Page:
Treatment-Resources-for-Providers COVID-19 Treatment Resources for Healthcare Providers

COVID-19 Treatment Resources for Healthcare Providers

There are now multiple products authorized by the U.S. Food and Drug Administration (FDA) for the outpatient treatment and prevention of COVID-19.  The primary goal of these medications is to reduce hospitalizations and deaths in high-risk patients with COVID-19. Please refer to this page for the latest guidance and resources on COVID-19 therapeutics.

Contents


Available COVID-19 Therapeutics

SARS-CoV-2 Negative (-)

Not Exposed Exposed
Pre-Exposure Prophylaxis (PrEP)Post-Exposure Prophylaxis (PEP)

Long-Acting Monoclonal Antibody

  • Tixagevimab/cilgavimab (Evusheld)
Currently no authorized treatments

SARS-CoV-2 Positive (+)

Mild to Moderate Illness in Individual at High Risk for Disease Progression

Treatment options, in order of preference:

1. Nirmatrelvir/ritonavir (Paxlovid)

2. Remdesivir (Veklury)

If above options are unavailable or not medically appropriate, can consider (in alphabetical order):

3. Bebtelovimab

4. Molnupiravir (Lagevrio)

Treatment

Monoclonal Antibodies

Drug Route Age groups authorized for treatment Timing of Treatment Treatment Effectiveness Activity Against Variants Currently Circulating
Bebtelovimab 175 mg
given as a single intravenous injection
Intravenous12 years and older and weighing at least 40 kg

As soon as possible, but within 7 days of symptom onset

 

In low-risk adults, 34% relative reduction in viral load compared to placebo and a relative reduction in time to sustained symptom resolution compared to placebo. Currently there is no trial data to determine difference in clinical outcomes between placebo and treatment arms.Effective against Omicron, including BA.2 subvariant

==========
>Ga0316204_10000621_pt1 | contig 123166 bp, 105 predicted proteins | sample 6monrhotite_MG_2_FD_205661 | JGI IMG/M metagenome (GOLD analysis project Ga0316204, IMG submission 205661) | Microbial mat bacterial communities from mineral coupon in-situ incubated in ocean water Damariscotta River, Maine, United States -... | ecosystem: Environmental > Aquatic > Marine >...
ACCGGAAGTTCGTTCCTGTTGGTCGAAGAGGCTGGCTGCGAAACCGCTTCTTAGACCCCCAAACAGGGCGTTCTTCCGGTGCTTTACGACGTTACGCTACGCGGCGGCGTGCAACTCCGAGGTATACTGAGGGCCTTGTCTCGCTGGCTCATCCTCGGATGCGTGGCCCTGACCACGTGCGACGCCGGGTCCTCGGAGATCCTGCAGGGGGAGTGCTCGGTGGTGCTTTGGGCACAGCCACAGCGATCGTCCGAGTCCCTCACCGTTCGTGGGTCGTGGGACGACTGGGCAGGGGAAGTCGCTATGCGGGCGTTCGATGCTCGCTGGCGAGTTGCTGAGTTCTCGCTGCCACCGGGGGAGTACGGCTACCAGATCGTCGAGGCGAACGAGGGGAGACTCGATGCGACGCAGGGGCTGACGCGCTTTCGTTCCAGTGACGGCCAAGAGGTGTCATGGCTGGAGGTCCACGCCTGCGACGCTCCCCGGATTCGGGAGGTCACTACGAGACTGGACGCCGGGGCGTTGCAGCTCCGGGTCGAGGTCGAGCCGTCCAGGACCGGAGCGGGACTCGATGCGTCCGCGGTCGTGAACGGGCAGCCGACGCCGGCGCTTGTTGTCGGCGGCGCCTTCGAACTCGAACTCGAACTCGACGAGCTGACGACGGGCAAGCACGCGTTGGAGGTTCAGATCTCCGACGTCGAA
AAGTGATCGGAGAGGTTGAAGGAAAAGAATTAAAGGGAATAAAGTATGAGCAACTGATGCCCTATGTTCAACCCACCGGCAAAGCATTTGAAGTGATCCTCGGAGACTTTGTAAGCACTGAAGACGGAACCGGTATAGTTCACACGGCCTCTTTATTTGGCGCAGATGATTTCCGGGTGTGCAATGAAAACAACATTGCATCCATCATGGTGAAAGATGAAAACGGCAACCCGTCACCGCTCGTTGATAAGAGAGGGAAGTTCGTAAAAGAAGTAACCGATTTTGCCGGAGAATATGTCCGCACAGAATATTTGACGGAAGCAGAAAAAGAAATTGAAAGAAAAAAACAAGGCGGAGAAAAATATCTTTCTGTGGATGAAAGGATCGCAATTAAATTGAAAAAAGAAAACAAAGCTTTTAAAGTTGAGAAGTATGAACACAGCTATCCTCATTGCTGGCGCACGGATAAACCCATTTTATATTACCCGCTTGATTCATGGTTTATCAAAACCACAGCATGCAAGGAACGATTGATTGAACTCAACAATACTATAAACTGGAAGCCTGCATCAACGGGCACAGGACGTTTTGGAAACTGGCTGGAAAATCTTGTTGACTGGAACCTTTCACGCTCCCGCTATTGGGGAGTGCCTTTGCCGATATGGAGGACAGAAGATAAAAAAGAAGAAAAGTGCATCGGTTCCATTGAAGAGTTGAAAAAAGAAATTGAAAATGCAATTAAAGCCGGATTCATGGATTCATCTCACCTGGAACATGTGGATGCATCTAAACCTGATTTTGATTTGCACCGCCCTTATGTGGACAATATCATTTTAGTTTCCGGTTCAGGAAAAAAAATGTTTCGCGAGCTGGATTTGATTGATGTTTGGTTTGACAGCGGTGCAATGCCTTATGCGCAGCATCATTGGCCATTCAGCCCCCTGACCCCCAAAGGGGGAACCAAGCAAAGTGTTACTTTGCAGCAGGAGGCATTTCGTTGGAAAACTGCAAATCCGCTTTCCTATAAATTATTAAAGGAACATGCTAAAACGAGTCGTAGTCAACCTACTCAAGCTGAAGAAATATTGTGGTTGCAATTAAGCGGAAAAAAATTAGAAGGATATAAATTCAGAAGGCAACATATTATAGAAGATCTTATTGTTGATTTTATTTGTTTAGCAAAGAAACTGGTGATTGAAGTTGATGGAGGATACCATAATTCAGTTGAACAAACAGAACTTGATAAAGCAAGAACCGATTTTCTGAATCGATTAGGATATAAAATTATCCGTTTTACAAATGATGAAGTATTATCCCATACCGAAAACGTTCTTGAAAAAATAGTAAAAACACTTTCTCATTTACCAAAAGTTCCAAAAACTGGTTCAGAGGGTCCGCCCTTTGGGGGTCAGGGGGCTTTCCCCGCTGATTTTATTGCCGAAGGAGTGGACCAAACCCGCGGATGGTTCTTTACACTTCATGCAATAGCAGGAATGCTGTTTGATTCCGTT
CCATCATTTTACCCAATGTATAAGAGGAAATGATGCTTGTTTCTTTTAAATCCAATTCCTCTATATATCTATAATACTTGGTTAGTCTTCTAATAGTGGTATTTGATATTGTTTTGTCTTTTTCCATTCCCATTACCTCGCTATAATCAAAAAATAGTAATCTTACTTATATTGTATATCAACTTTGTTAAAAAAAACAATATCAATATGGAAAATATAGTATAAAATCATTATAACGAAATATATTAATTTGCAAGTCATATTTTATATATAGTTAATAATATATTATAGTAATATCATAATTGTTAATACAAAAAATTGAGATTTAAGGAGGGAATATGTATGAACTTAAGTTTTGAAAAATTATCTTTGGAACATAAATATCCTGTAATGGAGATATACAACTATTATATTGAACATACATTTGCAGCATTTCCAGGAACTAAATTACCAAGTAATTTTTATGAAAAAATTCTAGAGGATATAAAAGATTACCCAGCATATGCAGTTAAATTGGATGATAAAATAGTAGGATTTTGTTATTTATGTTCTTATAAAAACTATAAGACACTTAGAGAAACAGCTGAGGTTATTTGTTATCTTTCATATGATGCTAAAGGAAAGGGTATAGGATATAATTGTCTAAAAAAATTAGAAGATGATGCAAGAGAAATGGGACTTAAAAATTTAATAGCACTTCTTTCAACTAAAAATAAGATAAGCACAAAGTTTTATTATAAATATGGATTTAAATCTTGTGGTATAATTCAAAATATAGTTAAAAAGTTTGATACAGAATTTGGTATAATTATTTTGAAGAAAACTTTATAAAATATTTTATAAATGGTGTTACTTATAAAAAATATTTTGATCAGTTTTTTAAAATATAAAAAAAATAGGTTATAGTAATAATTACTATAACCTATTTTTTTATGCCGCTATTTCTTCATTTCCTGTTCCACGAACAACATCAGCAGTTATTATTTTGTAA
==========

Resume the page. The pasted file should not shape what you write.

Antivirals

Drug Route Age groups authorized for treatment Timing of Treatment Effectiveness Activity Against Variants Currently Circulating

Nirmatrelvir with ritonavir (Paxlovid)

Orally twice daily for 5 days

  • For patients with normal/mild renal impairment (eGFR > 60 mL/min): 300 mg nirmatrelvir with 100 mg ritonavir
  • For patients with moderate renal impairment (eGFR ≥ 30 to < 60 mL/min): 150 mg nirmatrelvir with 100 mg ritonavir
Oral12 years and older and weighing at least 40 kgAs soon as possible, but within 5 days of symptom onsetCompared to placebo, a relative risk reduction of 89% in hospitalizations or deaths.Effective against Omicron, including BA.2 subvariant

Remdesivir (Veklury)

  • For adults and pediatric patients weighing ≥ 40 kg: 200 mg IV on Day 1, followed by 100 mg IV daily on Days 2 and 3
  • For pediatric patients ≥ 28 days old and weighing ≥ 3 kg to < 40 kg: 5 mg/kg IV on Day 1, followed by 2.5 mg/kg IV daily on Days 2 and 3.
Intravenous

FDA approved for mild to moderately ill adult and pediatric (28 days of age and older weighing at least 3 kilograms) outpatients who are at risk of disease progression.

As soon as possible, but within 7 days of symptom onsetCompared to placebo, a relative risk reduction of 87% in hospitalizations or deaths.Effective against Omicron, including BA.2 subvariant

Molnupiravir (Lagevrio) 800 mg

Orally twice daily for 5 days

Oral18 years and olderAs soon as possible, but within 5 days of symptom onsetCompared to placebo, a relative risk reduction of 30% in hospitalizations or deaths.Effective against Omicron, including BA.2 subvariant

Pre-Exposure Prophylaxis:

Drug
Route Age groups authorized for treatment Pre-Exposure Prophylaxis Effectiveness Activity Against Variants Currently Circulating

Tixagevimab 300 mg / 300 cilgavimab mg (Evusheld)

Given as two separate, consecutive injections

Intramuscular12 years and older and weighing at least 40 kgReduced the risk of developing symptomatic COVID-19 by 77% compared to placebo.Effective against Omicron, including the BA.2 subvariant

U.S. Department of Health and Human Services (HHS) summary table:

FDA approved/authorized COVID-19 drugs

Monoclonal Antibodies

Monoclonal antibodies are synthetic proteins that block virus from attachment and entry into human cells. With the predominance of the BA.2 Omicron subvariant throughout the United States, only one anti-SARS-CoV-2 monoclonal antibody, bebtelovimab, is currently authorized for COVID-19 treatment.